After we'd left all of our bags and coats in a locked room, they led us into a windowless classroom inside the library where a large screen featured the catalogue search page. I was there with a group of students for a session on archival research; I thought that perhaps we'd see a presentation about how to find things.
Instead, they brought out an original Nuremberg Chronicle. Invited us to touch the cloth pages, see where the bookworms had eaten through, touch the brass bosses that kept the book off the table and away from damp surfaces. Without gloves on.
I'd been to university archives before, to look through old papers (for the history section of my dissertation), but never had I touched something this old with my bare hands. It was astonishing to imagine the history, not just of the work itself, but of the people who had worked on this particular book (which took three years to make), who had held this copy of the book, who had read the book that I now touched. People for whom the beginning of world history was Creation story, and for whom the end was the Apocalypse. Something about the act of touch dissolved the boundaries between today and yesterday and hundreds of years ago, as if they'd been false all along.
There were other things. A letter from Isaac Newton to Samuel Pepys (this in a thin plastic sleeve). Navajo playing cards from the 19th century. First full drafts of novels, with corrections and marginalia.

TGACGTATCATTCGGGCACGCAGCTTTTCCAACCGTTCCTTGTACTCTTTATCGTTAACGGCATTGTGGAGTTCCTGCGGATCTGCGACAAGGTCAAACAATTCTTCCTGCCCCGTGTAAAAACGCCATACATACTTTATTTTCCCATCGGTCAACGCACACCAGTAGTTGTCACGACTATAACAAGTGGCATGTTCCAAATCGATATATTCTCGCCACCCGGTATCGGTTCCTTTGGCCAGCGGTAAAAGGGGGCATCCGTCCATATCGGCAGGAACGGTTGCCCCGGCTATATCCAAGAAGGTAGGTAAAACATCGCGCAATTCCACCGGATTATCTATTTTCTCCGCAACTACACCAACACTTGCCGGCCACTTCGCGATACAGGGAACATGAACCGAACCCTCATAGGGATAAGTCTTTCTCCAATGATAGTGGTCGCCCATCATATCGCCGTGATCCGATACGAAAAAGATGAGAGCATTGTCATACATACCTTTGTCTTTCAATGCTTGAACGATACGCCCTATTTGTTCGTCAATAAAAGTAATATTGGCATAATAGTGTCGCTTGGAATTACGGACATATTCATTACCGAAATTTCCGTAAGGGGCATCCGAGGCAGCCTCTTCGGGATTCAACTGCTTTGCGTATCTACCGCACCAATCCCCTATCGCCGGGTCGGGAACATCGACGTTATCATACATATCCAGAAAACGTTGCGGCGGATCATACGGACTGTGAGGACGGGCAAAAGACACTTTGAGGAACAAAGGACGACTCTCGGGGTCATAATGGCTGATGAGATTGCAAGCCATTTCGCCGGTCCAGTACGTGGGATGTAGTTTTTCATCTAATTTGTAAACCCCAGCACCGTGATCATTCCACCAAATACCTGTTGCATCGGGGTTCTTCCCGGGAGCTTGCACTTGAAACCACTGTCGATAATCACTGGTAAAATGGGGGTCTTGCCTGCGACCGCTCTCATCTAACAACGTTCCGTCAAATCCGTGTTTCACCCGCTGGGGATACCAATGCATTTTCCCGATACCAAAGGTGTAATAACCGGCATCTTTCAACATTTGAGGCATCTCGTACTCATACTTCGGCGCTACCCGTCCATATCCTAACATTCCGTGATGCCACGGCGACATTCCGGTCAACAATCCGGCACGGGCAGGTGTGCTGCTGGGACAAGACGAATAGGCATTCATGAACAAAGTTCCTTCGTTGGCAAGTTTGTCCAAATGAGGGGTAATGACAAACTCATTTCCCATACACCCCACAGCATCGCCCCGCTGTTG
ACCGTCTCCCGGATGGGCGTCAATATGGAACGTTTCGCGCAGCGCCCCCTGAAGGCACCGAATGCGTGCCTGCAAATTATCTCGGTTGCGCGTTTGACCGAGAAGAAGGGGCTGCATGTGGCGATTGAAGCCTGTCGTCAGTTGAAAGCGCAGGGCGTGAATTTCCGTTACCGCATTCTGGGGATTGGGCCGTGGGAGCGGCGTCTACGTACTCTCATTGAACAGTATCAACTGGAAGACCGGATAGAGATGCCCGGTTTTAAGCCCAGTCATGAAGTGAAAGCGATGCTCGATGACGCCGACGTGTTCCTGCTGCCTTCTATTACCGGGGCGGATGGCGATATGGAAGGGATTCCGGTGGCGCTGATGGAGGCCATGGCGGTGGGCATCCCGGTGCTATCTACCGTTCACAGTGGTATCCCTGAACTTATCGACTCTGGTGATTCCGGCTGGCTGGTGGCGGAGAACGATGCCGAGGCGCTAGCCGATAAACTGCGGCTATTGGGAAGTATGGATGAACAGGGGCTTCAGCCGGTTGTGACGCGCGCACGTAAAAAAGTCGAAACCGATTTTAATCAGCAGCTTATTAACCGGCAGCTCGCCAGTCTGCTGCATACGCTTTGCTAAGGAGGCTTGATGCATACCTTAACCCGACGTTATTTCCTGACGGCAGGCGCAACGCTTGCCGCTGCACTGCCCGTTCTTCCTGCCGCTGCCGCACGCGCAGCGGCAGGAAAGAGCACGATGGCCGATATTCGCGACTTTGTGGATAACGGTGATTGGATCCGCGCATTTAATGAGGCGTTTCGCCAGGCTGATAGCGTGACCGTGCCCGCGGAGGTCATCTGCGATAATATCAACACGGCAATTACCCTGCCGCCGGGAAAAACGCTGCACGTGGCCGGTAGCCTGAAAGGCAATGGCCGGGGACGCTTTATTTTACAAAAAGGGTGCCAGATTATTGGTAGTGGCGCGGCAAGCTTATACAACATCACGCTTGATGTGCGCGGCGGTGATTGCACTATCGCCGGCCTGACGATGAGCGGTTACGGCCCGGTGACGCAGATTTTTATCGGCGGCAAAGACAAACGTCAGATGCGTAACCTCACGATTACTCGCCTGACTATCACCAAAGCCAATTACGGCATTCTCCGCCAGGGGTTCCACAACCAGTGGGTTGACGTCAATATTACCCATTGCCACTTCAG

Marveling at correspondences between authors like Mario Vargas Llosa and Gabriel Garciz Marquez, I felt a sense of loss, too: what rich exchanges will be irretrievable, now that those conversations are digitized? Yes, we can save those things (because as we all know, the internet's memory is long, indeed), but who will?
I used to write long letters to friends, sending them by post. Now, I dash off email, connecting and disconnecting. I think about the email I've written to my author-friends, knowing that though I can't speak for them, sometimes the things we say to each other are the beginning and endings and interstices of what I write. The conversations tell a more complete story about writing. How will the archives trace those conversations, if at all?
What about the multiple drafts of novels, or other documents, whose revisions can now no longer be detected? How do we tell those writing stories?
Do you still write anything longhand? What's the oldest document you've touched?